The Sumerians, who inhabited the region between the Tigris and Euphradis rivers and possessed a highly developed culture with their own language and writing, had already produced soap in 2500B.C. They used soap for the washing of woolen clothing. The Sumerians also used their soap for medical purposes.
Seventeenth century Flemish painters show children blowing bubbles with clay pipes. Generations of 18th and 19th century mothers gave their children their leftover washing soap to blow bubbles. At the beginning of the 20th century, street peddlers and pitchmen were among the first to sell bubbles as a toy.
In 1918, J. L Gilchrist filed a patent for a style of bubble pipes that can be produced quickly and easily. Bubble pipes were one of the first and original mass productions of bubble blowers that became popular so that kids could imitate an adult smoker.
During the early 1940’s, a chemical company, Chemtoy, which sold cleaning supplies, revolutionized the toy world by systematically bottling bubble solution. Tootsietoy Company later acquired the small chemical company and put bubble solution into full retail distribution by the late 1940s.
During the 1960s, bubbles became a symbol of peace and harmony to hippies and flower children and further popularized the sport of bubble blowing.
The names aluminium and aluminum are derived from the word alumine, an obsolete term for alumina, a naturally occurring oxide of aluminium. Alumine was borrowed from French, which in turn derived it from alumen, the classical Latin name for alum, the mineral from which it was collected. The Latin word alumen stems from the Proto-Indo-European root *alu- meaning “bitter” or “beer”.
The history of aluminium has been shaped by usage of alum. The first written record of alum, made by Greek historian Herodotus, dates back to the 5th century BCE. The ancients are known to have used alum as a dyeing mordant and for city defense. After the Crusades, alum, an indispensable good in the European fabric industry, was a subject of international commerce; it was imported to Europe from the eastern Mediterranean until the mid-15th century.
The nature of alum remained unknown. Around 1530, Swiss physician Paracelsus suggested alum was a salt of an earth of alum.In 1595, German doctor and chemist Andreas Libavius experimentally confirmed this. In 1722, German chemist Friedrich Hoffmann announced his belief that the base of alum was a distinct earth. In 1754, German chemist Andreas Sigismund Marggraf synthesized alumina by boiling clay in sulfuric acid and subsequently adding potash.
Attempts to produce aluminium metal date back to 1760. The first successful attempt, however, was completed in 1824 by Danish physicist and chemist Hans Christian Ørsted. He reacted anhydrous aluminium chloride with potassium amalgam, yielding a lump of metal looking similar to tin. He presented his results and demonstrated a sample of the new metal in 1825. In 1827, German chemist Friedrich Wöhler repeated Ørsted’s experiments but did not identify any aluminium. (The reason for this inconsistency was only discovered in 1921.) He conducted a similar experiment in the same year by mixing anhydrous aluminium chloride with potassium and produced a powder of aluminium. In 1845, he was able to produce small pieces of the metal and described some physical properties of this metal. For many years thereafter, Wöhler was credited as the discoverer of aluminium.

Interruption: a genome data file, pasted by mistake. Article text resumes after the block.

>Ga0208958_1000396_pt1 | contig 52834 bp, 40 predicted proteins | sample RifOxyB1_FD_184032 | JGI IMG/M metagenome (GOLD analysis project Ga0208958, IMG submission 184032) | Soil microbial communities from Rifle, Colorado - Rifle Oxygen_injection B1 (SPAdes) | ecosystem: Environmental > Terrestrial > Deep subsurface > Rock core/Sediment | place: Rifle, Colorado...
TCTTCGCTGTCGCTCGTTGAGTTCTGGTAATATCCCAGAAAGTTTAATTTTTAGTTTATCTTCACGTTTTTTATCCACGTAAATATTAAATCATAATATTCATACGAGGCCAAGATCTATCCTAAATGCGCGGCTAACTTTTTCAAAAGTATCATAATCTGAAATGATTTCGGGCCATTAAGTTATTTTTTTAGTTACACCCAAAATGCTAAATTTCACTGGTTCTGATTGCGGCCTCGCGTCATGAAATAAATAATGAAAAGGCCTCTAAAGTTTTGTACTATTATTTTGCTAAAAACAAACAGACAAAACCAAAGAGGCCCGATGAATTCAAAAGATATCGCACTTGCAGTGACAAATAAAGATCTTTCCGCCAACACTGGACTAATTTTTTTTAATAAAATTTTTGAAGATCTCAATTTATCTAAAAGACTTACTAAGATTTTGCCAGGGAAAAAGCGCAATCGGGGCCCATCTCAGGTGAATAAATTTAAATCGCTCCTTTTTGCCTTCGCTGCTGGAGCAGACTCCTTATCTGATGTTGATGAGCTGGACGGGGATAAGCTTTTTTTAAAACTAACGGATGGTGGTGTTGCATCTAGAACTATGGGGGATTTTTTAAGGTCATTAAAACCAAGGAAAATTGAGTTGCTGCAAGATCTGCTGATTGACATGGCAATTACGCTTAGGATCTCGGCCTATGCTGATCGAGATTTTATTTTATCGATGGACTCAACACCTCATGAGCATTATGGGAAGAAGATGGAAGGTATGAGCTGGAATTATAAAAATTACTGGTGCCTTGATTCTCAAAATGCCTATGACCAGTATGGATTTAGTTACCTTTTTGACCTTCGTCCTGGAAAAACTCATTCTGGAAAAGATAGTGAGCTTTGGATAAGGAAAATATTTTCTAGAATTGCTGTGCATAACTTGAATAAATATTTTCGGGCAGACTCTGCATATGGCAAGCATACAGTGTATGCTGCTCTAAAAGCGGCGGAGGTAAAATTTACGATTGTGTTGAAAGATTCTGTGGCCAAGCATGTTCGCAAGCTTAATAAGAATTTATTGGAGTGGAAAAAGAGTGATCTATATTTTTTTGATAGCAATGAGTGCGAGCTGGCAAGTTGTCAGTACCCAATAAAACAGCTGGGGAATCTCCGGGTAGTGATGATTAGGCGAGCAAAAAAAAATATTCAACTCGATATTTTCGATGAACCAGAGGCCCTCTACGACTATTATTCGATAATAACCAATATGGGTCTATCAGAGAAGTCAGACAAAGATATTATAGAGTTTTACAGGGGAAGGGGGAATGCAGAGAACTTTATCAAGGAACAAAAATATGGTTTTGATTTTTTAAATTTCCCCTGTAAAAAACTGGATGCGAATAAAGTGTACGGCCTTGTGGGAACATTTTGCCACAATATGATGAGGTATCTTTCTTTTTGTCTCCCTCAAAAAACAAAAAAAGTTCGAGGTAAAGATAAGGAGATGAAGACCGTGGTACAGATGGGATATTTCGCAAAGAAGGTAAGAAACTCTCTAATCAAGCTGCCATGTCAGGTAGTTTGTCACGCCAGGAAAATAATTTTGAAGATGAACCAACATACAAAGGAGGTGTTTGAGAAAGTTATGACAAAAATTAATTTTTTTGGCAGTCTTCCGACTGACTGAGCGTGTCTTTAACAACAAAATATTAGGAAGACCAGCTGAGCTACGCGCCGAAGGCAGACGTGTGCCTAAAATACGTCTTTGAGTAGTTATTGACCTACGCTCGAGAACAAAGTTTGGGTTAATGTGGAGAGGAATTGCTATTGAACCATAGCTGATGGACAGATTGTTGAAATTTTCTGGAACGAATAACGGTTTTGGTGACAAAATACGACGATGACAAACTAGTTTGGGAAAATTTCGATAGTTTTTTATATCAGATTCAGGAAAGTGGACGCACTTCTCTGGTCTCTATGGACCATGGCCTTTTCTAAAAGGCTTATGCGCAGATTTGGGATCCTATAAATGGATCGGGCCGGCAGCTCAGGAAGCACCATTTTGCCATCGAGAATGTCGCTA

The origin of the term cloud can be found in the old Englishclud or clod, meaning a hill or a mass of rock. Around the beginning of the 13th century, it was extended as a metaphor to include rain clouds as masses of evaporated water in the sky because of the similarity in appearance between a mass of rock and a cumulus heap cloud. Over time, the metaphoric term replaced the original old English weolcan to refer to clouds in general.
Ancient cloud studies were not made in isolation, but were observed in combination with other weather elements and even other natural sciences. In about 340 BC the Greek philosopher Aristotle wrote Meteorologica, a work which represented the sum of knowledge of the time about natural science, including weather and climate. For the first time, precipitation and the clouds from which precipitation fell were called meteors, which originate from the Greek word meteoros, meaning ‘high in the sky’. From that word came the modern term meteorology, the study of clouds and weather. Meteorologica was based on intuition and simple observation, but not on what is now considered the scientific method. Nevertheless, it was the first known work that attempted to treat a broad range of meteorological topics.
In 1525, the area was purchased by the Bürgerspital, a hospital that gave its name to the neighbourhood – Spittelberg means “Hospital Hill”. The area was used for agricultural purposes well into the 17th century. After 1675, Sigmund Freiherr von Kirchberg was the landlord of the Spittelberg, which developed into a village with a pridominantly Croatian population (Crobotendoerfl). The village was demolished in 1683 in the course of the Second Siege of Vienna through the Ottoman Empire. First by withdrawing Austrians who wanted to destroy potential hides and shelters for the Turks, then by the very Turks themselves.
In the end, barely a house of the Spittelberg had survived. Nevertheless, the cellars of the Spittelberg houses even today often pre-date 1683. The village was rebuilt after the defeat of the Turks and earned itself a dubious reputation as a place for shabby inns and brothels. In 1850, the Spittelberg became part of Vienna, combined with other neighbourhoods into the district of Neubau. Until WWII, the area remained known as a red light district.